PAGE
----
Squid Games | Madhusmita Nandan
The Squid Games took place over the course of three days, with 338 players taking part, making it the cultural event with the highest number of participants. This event, which bore an uncanny resemblance to the famous South Korean TV series, Squid Game, undoubtedly stood out as most of the rounds and games were a reflection of the original show.
In the first round, a crowd waited outside Kamath Circle to run for their lives as people in masks with circles, squares, and triangles entered from all sides. The iconic doll from the pilot of the show stood on the table with speakers blaring the words “Red Light” and “Green Light”, signalling the racers to halt and move respectively, and eventually cross the finish line as quickly as possible.
The second round entailed a classic round of tug of war, which saw players lock horns against each other fiercely, and those who emerged victorious passed on to the final round. The eagerly awaited final round was a game of snakes and ladders, with an unexpected addition of do-or-die blocks.
“Squid Games was a massive success at Revels 22. Despite being a new event introduced in the Animania category, we received around 200 registrations within two days of our portal being launched,” remarked Dhyan Gandhi, the Event Head. As the deftly-adapted event came to a close, it can be said with certainty that everyone had an absolute ball.
Chunin Exams | Samyuktha Nandineni
The Chunin Exams have been an essential part of Animania for the last six years and continue to be one of the main events. On the first day, all competitors gathered up in the NLH for Round 1. They were fired up with a ravenous appetite to prove their mental prowess. According to the classic anime Naruto, the rules included penalties for anyone caught cheating. From frog-hopping around the room to singing Frozen’s Let It Go, the repercussions faced were amusing for the audience to take in, much to the chagrin of the guilty party.
The contestants could opt out of undertaking a penalty. However, this would result in a three-point loss instead of one. Moreover, any participant caught cheating thrice would find their team disqualified—A real gamble if there ever was one! Proving to be nothing short of a challenge, the exam tested them in a wide range of areas, from general knowledge to mathematics.
Rounds 2 and 3 of the Chunin Exams required a little more legwork out of our contestants. The scavenger hunt needed them to make their way around campus on the prowl for tokens. Each location also held a clue to lead them to the next token. However, they would have to complete a task at each location, carried out by several organisers to obtain the token.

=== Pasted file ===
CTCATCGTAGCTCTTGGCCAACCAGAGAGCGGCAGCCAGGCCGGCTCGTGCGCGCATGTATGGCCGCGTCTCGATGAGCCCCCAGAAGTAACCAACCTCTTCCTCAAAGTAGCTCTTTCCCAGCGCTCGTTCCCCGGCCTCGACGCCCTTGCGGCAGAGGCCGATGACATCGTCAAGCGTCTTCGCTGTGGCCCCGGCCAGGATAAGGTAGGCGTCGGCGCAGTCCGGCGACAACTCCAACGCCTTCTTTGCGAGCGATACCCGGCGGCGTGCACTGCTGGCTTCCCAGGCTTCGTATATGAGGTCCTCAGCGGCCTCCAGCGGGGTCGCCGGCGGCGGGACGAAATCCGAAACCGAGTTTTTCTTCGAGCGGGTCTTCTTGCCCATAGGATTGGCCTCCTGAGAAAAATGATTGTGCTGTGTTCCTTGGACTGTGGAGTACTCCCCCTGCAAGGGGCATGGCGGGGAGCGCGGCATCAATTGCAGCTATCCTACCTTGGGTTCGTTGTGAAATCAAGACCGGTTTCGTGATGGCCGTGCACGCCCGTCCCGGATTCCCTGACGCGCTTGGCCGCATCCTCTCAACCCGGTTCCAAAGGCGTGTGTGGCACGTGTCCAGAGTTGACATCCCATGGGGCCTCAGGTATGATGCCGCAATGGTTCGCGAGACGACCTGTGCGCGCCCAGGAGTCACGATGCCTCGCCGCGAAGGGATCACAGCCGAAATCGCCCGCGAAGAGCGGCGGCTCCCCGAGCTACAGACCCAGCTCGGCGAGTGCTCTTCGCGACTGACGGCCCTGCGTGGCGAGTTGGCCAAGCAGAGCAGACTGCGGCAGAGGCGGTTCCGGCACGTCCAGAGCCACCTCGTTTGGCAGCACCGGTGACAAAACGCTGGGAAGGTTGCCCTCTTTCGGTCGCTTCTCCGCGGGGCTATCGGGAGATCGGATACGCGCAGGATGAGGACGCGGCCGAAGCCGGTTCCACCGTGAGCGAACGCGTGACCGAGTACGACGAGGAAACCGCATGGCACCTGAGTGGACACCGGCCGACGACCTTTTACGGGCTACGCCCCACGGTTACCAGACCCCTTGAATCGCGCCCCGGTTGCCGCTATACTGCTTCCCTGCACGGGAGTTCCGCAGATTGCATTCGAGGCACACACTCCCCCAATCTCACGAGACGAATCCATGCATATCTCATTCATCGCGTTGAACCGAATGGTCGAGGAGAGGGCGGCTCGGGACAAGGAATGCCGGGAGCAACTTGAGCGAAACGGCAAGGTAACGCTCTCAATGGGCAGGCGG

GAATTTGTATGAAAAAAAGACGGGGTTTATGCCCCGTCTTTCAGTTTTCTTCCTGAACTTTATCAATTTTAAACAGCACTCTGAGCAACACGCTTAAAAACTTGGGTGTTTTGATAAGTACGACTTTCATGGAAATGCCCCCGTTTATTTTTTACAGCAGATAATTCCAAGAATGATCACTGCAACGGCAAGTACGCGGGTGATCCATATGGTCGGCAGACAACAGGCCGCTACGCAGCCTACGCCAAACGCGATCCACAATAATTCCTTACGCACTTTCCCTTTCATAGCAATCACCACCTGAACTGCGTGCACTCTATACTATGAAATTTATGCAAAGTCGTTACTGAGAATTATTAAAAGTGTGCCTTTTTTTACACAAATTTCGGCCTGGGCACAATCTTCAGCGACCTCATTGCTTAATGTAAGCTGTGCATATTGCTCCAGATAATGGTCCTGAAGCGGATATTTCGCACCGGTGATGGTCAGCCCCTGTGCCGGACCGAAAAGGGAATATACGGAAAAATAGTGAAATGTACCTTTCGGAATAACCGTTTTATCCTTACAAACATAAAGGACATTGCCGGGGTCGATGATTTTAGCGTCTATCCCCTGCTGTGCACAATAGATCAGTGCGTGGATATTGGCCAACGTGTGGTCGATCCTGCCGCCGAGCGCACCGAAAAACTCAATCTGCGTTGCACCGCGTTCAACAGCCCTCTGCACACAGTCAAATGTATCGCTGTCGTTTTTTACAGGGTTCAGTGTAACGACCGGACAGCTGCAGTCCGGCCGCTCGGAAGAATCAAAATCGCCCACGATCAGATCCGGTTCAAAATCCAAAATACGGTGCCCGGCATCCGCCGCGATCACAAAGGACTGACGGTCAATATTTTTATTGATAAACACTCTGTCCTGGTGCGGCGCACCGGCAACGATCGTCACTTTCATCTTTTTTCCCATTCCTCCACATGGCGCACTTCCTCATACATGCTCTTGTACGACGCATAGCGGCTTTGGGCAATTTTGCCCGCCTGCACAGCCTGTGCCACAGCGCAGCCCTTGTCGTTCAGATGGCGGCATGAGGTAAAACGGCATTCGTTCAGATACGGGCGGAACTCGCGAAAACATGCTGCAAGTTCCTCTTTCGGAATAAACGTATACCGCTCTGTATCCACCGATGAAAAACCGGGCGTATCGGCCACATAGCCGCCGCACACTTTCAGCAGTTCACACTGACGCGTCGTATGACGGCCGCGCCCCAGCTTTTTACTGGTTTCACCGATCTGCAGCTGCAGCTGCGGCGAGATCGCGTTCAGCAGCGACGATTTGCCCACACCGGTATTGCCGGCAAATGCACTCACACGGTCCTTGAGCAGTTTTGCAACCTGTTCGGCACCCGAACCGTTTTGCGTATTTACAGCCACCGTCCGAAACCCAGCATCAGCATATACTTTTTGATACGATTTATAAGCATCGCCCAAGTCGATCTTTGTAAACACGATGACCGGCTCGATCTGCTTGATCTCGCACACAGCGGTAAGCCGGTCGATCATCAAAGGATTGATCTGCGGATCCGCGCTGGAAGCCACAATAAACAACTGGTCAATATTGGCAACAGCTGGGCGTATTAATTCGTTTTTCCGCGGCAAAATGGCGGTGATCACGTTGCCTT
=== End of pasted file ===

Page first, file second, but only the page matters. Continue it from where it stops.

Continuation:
The tasks ranged from bouncing a ping pong ball on a bat for 30 seconds to grilling oral quizzes. In other words, the contestants had their work cut out for them. The event ran smoothly across all four days, with eager participants and some top-of-the-line invigilators. Event Head Atharva said, “It was hard work, and it was exhausting, but it was worth it.“
Liar Games | Arusha Raj
The first round of Liar Games took place on teams. The participants had to take part in an hour-long quiz consisting of riddles and mystery scenarios to test their thinking abilities. The second round was held over Discord as the qualifiers from round one were divided into two teams for a game called ‘Contraband’. The teams were designated as smugglers and inspectors.
The smugglers would try to smuggle a certain amount of currency, and the inspector team would try to guess the amount. If the inspector team got it right, they would confiscate the currency, and if they were wrong, the smugglers would get the currency. Each team was given 5 minutes to decide the amount they wanted to smuggle/guess on private channels. After finalising their respective choices, the inspector team would state their guess. Afterwards, the teams would switch positions, and this would continue. At the end of the game, the team with the most currency progressed to the third and final round.
The Final Round was also in a quiz format, and it was dubbed ‘Minority Rule’. Ten questions would be given to the qualifiers from the last round. The questions were all opinion-based and had no definite answers. The options were ‘yes’ or ‘no’. After tallying the answers, contestants in the minority opinion were given a point. Participants thoroughly enjoyed the event and it was a huge success.
Image Credits: Photography and Videography Department of Revels’22
Featured Image Credits: Social Media and Graphics, Revels’22